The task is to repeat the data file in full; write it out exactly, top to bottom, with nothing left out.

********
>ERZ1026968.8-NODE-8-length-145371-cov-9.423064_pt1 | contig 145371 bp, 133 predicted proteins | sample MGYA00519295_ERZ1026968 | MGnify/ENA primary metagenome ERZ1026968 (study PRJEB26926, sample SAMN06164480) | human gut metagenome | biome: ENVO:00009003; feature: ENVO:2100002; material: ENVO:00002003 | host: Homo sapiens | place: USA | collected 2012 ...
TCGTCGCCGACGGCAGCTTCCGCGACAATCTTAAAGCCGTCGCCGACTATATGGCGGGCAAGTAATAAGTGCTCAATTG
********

>ERZ1026968.8-NODE-8-length-145371-cov-9.423064_pt1 | contig 145371 bp, 133 predicted proteins | sample MGYA00519295_ERZ1026968 | MGnify/ENA primary metagenome ERZ1026968 (study PRJEB26926, sample SAMN06164480) | human gut metagenome | biome: ENVO:00009003; feature: ENVO:2100002; material: ENVO:00002003 | host: Homo sapiens | place: USA | collected 2012 ...
TCGTCGCCGACGGCAGCTTCCGCGACAATCTTAAAGCCGTCGCCGACTATATGGCGGGCAAGTAATAAGTGCTCAATTG